Gutiérrez points to the writer when defining magical realism. I think we similarly have come to the conclusion that it is not so much time, space, and lyricism/rhythm that contribute to the genre (all themes that can be found in other genres as well such as surrealism), but how the writer tells the story. We put trust in the author who, as we have seen, manipulates that trust by making the fantastical normal and reality (ie the historical/politically inspired writing) fantastical.
I think this class was…fantastic! Sorry for not completing every single blog but I definitely put in the effort.


Jon said...

Some good points here. I find interesting your suggestion that the editors of the McOndo collection perhaps overstate their case in arguing that Latin America is just like anywhere else.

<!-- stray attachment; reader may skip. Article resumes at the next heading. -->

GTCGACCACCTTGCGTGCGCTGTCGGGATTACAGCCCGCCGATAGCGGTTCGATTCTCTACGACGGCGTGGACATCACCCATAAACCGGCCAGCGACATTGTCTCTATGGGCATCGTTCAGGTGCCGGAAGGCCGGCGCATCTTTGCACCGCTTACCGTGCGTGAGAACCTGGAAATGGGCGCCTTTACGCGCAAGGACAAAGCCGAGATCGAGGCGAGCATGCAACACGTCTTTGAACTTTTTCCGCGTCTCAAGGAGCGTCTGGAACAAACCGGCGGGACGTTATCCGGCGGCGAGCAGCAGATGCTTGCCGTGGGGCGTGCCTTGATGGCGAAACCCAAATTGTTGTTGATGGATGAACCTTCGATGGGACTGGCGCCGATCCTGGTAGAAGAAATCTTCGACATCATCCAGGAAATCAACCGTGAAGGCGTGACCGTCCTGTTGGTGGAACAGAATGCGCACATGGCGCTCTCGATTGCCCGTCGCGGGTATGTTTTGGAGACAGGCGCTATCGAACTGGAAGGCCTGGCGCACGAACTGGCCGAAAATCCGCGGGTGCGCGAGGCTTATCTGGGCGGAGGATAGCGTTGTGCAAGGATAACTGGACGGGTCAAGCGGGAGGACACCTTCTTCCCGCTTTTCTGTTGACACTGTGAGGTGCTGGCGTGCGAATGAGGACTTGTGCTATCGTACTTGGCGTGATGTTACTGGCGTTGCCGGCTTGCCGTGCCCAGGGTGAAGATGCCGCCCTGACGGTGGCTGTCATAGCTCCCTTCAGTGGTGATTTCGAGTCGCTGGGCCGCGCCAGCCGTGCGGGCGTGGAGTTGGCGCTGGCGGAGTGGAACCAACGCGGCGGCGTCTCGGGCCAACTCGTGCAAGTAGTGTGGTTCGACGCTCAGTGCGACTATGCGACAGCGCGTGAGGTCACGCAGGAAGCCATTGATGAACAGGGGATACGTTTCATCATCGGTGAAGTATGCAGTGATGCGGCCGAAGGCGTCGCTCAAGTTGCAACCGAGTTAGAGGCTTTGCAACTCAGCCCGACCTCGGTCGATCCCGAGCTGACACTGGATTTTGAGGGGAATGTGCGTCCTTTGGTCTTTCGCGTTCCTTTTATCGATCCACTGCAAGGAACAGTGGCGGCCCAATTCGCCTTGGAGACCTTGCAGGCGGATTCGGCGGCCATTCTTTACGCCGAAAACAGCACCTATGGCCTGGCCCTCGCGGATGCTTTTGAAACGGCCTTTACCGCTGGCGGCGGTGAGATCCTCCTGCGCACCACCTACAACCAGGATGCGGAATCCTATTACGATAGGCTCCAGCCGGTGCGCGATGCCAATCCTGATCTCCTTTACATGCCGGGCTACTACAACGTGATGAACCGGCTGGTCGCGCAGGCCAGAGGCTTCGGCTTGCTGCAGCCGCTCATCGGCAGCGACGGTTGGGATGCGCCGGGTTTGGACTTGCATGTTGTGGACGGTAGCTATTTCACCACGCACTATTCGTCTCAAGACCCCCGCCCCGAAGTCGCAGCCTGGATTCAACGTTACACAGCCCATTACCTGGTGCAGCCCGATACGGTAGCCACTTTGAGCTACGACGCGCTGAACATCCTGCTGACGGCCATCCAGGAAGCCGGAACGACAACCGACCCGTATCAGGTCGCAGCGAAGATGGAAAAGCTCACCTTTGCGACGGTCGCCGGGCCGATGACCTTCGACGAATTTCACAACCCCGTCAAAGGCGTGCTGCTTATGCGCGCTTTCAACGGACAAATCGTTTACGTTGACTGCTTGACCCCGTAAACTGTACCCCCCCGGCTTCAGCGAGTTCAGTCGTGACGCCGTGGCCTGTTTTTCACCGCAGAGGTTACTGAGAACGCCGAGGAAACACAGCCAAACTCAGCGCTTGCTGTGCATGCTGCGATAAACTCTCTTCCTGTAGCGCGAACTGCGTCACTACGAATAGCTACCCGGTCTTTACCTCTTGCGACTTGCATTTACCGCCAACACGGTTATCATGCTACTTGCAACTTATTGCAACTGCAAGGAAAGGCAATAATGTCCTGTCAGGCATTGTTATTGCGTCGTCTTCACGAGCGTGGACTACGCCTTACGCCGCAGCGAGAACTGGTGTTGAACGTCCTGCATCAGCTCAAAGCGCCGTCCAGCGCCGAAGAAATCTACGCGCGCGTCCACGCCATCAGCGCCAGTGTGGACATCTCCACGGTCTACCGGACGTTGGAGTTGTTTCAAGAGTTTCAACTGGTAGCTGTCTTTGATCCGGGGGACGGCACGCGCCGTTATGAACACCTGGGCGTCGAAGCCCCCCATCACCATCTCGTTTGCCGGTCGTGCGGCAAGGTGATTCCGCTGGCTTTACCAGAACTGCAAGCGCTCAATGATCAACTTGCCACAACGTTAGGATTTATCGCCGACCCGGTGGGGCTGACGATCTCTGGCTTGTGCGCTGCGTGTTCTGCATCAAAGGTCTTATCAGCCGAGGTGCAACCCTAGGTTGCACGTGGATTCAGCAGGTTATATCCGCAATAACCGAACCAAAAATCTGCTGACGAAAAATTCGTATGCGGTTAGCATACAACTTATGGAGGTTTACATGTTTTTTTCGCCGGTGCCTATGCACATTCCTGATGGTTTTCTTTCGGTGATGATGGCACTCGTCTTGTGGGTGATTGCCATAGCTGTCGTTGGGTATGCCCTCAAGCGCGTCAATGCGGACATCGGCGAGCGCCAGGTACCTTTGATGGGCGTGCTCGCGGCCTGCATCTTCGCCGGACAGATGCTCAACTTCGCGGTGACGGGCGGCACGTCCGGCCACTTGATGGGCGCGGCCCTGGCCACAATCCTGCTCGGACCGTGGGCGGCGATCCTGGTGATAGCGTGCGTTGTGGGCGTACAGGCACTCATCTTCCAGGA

It's true that Latin America has a distinct history, and a distinct cultural make-up. But one's sense of this varies depending where one is from. It's no coincidence that Chile, one of the most "Western" of Latin American countries, should feature so highly in the collection.

But it also depends for instance on whether you live in a capital city or a provincial town. There are many different Latin Americas, and no doubt some are more "fantastical" than others.

Anonymous said...

HEy thanks for your comment!
True fact that they all make such a point. This is where we are, at the intersection of this street and that avenue on a moped, in a car, on the metro, etc.
I totally agree, sometimes it really just seems like they are trying a little too hard. Oh well.
N also, thanks for looking into our wiki article! totally appreciate that :)